There are many alternative paths one can traverse when it comes to health and breast cancer, but we have to remember that not everyone is willing to try these therapies, much less afford them. Suggesting a new treatment or modality that someone may or may not be open to may make them feel as though they aren’t doing enough or trying hard enough to heal. And many times, one can’t handle any other treatments or tasks than what they’re already facing. If you passionately believe in a certain remedy, try using an open-ended approach or prefacing your thoughts in such a way that simply shares knowledge. Remember, you are not an expert. She knows her body better than anyone else, and it’s important for her to feel as empowered and strong as possible, in whatever treatments she encounters.  

Don’t' say: “Don’t worry, you’ll be ok”

Don’t dismiss a person’s right to feel completely freaked out. And don’t make false promises. In fact, saying “You’ll be ok” is usually more about the person saying it than the one receiving. Your friend or loved one will have many moments of not feeling ok. Allow her to be real with you, make space for the fear, and encourage her to feel through all the phases of mourning and loss. You can also offer hope when she needs it by reminding her of silver linings that can arise through the #BEAUTYOFCHANGE.

Things to say to someone with breast cancer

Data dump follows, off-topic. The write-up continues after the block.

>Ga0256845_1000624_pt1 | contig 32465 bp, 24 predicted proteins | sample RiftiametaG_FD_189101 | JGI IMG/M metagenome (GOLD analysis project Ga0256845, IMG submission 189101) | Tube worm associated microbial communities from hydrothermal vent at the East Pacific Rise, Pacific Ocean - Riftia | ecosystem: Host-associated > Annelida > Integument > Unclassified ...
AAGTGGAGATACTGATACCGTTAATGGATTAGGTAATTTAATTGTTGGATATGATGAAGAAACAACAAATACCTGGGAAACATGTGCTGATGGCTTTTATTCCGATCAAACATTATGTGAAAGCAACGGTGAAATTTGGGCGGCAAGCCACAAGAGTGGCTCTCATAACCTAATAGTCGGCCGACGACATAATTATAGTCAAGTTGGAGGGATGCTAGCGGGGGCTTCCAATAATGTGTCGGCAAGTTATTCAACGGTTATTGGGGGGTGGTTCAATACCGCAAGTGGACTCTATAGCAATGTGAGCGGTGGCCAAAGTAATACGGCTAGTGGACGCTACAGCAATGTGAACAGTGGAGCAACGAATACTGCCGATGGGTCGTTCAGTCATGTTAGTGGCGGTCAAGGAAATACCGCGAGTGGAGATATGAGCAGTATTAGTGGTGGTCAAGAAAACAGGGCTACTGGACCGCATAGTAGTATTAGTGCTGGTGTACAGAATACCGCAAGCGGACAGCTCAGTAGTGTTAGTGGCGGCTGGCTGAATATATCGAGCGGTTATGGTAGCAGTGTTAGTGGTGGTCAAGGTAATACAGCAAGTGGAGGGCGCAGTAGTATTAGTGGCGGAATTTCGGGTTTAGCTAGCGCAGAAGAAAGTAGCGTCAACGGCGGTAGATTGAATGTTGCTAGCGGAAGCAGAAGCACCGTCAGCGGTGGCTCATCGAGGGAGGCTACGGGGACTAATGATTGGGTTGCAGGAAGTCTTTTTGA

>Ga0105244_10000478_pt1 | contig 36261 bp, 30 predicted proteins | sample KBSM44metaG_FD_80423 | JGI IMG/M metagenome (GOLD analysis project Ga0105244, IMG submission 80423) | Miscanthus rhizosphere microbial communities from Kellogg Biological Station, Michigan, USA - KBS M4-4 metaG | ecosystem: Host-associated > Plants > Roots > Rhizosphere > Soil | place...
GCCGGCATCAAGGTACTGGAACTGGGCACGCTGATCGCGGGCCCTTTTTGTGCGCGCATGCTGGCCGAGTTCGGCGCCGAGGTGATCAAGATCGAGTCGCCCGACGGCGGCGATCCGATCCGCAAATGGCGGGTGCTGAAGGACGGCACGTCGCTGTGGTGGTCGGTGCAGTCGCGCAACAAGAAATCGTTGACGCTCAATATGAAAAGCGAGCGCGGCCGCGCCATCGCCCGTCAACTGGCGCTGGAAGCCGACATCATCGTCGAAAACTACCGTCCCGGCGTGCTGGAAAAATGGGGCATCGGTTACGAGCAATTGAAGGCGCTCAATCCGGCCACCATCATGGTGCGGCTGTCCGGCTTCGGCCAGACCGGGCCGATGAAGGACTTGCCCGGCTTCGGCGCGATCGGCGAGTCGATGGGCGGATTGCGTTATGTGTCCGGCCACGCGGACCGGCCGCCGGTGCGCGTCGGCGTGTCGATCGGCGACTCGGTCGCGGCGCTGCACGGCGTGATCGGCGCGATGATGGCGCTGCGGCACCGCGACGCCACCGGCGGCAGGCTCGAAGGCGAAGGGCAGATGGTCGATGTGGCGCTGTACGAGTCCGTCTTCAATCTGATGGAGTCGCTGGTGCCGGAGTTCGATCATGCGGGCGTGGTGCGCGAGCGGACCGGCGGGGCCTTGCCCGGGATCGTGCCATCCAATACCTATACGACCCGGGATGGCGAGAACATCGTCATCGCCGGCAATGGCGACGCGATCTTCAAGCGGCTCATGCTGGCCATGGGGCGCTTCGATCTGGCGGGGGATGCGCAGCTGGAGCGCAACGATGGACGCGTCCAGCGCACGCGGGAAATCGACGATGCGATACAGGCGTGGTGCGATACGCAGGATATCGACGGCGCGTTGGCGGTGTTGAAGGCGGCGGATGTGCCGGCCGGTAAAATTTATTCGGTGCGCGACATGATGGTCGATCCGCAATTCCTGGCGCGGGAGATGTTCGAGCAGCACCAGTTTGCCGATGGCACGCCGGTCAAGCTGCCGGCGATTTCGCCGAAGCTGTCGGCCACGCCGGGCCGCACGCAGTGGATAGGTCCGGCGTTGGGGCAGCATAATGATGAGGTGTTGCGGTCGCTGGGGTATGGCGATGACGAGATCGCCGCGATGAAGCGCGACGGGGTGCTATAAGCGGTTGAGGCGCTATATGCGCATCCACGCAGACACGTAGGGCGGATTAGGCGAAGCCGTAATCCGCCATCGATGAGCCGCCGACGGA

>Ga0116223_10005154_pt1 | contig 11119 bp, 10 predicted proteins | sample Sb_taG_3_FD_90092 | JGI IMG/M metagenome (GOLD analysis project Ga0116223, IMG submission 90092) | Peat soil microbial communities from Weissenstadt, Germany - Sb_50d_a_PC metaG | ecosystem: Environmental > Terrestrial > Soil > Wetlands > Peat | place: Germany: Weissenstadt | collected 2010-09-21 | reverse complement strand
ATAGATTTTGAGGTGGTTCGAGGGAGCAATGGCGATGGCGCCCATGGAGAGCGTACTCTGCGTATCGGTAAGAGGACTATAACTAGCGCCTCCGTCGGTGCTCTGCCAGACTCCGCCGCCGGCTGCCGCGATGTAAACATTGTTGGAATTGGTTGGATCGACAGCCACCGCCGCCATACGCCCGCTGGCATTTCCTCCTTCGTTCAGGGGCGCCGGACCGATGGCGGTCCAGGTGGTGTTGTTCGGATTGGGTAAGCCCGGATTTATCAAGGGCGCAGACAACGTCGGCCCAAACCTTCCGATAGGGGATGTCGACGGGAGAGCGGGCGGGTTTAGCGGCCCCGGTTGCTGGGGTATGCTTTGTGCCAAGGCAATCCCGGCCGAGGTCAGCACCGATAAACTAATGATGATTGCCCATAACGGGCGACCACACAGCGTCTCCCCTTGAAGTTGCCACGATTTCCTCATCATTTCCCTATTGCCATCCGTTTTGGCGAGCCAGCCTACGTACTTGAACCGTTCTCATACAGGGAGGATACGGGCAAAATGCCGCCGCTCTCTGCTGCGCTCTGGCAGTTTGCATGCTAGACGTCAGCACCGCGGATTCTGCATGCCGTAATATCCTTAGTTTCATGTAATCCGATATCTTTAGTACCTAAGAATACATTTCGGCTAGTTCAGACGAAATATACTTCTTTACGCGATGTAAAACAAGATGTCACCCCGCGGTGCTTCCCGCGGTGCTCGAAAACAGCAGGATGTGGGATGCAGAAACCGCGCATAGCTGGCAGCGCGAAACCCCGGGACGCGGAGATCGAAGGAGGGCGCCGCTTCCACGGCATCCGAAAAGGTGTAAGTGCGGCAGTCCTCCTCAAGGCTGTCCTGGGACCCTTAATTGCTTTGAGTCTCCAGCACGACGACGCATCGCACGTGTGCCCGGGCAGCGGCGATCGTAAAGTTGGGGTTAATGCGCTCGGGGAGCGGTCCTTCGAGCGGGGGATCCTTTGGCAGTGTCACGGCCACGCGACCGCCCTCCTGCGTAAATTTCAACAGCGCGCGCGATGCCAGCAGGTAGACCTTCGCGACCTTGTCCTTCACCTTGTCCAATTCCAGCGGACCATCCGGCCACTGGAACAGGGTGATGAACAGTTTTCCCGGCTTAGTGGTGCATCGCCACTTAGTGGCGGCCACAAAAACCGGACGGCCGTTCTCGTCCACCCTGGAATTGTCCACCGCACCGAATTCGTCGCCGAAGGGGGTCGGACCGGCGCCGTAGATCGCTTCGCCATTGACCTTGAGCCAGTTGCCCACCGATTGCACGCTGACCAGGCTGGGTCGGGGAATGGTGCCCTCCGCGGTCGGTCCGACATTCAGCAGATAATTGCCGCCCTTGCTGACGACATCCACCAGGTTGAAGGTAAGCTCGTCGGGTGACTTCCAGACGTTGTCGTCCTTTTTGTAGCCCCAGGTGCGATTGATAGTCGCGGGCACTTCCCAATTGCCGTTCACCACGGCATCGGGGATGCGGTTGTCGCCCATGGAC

Do say: “I love you.”

Something as simple as these three words, “I love you” can be all that someone needs to hear. It’s that easy. Send a text, call her up, and tell her you’re thinking about how much you love her. Feeling loved is an immense source of strength.

Do say: “I’m here for you.”

If you really want to do something meaningful, be there and show up. Be your friend or loved one’s biggest supporter by helping out wherever you can. Little things mean a lot, especially when they’re offered frequently and consistently.

Do say: “You’re strong. You’re a fighter. You’re going to beat this!”

Be positive and encouraging. Cancer is one of the hardest battles we fight, so try to give your thriver faith and courage to face the fight head on. Remind her of other challenges she’s surmounted and encourage her to believe in her own inner power.

Do say: “F*CK Cancer!”

Sometimes, we just have to keep it real. Cancer sucks. Period. Sharing the anger or frustration or fear that someone else is experiencing can help her feel less alone on the journey.

Do say: “Where do we start? We’re in this together.”

When someone is diagnosed with cancer, the world becomes very focused and small. Encourage your loved one to create a cancer tribe by reaching out to other women who have been through it. Assemble a group of people to chip in with meals, kid pickups, or rides to doctor’s visits. Using the pronoun “we” instead of “you” will help her remember that she has support around her and that she is surrounded by love and care.

Do say: "I can’t imagine how you must feel, but I’m always here to listen.”

It’s only natural to want to know all the details, but she is being inundated by questions from every angle. Accept what she’s sharing with you, lend an ear and a shoulder to cry on, if need be, but don’t push her to share more than she’s ready for. Listening is one of the greatest gifts you can give. Keep your needs out of the conversation and focus entirely on her.

“Everyone wants to ride with you in the limo, but what you want is someone who will take the bus with you when the limo breaks down.” Oprah Winfrey